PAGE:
At the end of the three laps it was Davenport with his second bullet of the series, the increase in wind strength really optimising his height, and agility while Gillard in 2nd was able to hang on upwind and scream down the run at angles more at home in an asymmetric. Swain moved up for 3rd with Frary and young Harry Lucas in 5th, which doesn’t bode well for his dad.

Race 6

So, straight into race 6 and very efficiently run by the Draycote race team. Gillard had already done enough to secure the title of Gill Inland Champion but he is a professional and competing is in his DNA.

Tunnicliffe nailed the pin end with Davenport just having to decelerate for a second as he was almost over. Brown, Nunn, Wells and Horey followed as the wind built to full-on/overpowered depending if you were +/- 90kgs. Gillard had started at the committee end, and was in ninja hiking mode along with Frary and Armstrong.

At the top mark Davenport led, and with a healthy lead over Tunnicliffe, Brown, Morgan and Nunn who was clearly not affected by the blow to his head from his boom in race 5.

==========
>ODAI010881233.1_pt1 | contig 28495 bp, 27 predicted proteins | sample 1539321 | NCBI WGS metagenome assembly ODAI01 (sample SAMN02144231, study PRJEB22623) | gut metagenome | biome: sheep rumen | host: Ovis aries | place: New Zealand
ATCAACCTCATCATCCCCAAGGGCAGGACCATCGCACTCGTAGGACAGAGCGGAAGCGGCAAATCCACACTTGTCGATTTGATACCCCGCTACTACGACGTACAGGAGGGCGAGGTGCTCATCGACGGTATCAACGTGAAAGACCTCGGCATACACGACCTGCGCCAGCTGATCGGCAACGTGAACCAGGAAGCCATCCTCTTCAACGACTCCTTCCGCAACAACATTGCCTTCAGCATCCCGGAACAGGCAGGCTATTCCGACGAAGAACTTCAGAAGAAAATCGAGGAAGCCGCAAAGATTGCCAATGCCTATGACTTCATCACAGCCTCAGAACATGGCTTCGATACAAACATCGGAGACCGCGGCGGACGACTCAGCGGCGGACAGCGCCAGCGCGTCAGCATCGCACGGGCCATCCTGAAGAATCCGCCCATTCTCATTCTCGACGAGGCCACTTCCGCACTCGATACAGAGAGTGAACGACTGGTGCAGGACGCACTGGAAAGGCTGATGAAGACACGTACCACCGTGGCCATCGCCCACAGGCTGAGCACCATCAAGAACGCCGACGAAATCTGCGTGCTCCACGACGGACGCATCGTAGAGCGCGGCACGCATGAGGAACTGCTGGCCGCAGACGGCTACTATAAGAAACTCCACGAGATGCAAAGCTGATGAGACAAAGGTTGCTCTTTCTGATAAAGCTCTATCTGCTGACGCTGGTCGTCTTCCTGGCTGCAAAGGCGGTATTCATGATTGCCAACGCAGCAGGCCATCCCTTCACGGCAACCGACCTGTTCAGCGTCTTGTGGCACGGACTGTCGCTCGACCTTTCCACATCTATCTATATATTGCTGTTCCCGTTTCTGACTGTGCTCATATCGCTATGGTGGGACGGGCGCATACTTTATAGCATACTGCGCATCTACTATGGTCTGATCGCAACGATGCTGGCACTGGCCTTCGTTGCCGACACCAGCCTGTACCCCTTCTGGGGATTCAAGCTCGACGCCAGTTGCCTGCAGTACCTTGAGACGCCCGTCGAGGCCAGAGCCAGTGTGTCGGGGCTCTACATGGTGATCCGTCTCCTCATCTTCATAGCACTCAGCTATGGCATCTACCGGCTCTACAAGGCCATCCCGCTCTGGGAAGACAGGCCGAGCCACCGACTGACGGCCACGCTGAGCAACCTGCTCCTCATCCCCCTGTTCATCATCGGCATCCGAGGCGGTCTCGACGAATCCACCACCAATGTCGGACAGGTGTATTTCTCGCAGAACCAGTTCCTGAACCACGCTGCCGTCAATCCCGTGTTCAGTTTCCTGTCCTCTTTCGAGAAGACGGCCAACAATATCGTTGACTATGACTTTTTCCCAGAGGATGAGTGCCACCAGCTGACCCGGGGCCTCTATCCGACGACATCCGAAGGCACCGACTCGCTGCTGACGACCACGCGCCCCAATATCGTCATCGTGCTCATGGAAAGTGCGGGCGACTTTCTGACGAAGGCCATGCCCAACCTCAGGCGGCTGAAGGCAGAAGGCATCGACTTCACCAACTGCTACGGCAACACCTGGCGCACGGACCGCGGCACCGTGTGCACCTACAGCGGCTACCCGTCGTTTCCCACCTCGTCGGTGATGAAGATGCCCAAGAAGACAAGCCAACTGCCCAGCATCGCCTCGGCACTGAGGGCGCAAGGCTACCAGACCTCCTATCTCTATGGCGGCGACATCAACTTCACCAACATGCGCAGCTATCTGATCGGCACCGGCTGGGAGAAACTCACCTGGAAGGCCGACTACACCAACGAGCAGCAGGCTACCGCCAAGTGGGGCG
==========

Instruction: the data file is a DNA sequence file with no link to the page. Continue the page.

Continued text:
The wind was really picking up now and Davenport excelled, the Superspar M2 taken to its limit on bend tolerance, given that Oliver has a hiking style with the leverage of a New York Laker. Not far behind him was Gillard, and this displays the Solos unique quality of optimisation given that Tom is a tad shorter. These two battled around the sun drenched arena like the hare and the tortoise, Davenport higher/faster upwind, Gillard higher/faster downwind.

Cloud of a very menacing demeanour filled the sky to the west of Draycote and I directed my driver into shore, not wanting to bust my Nikon P950 or corrupt the full SD card that was slotted within it.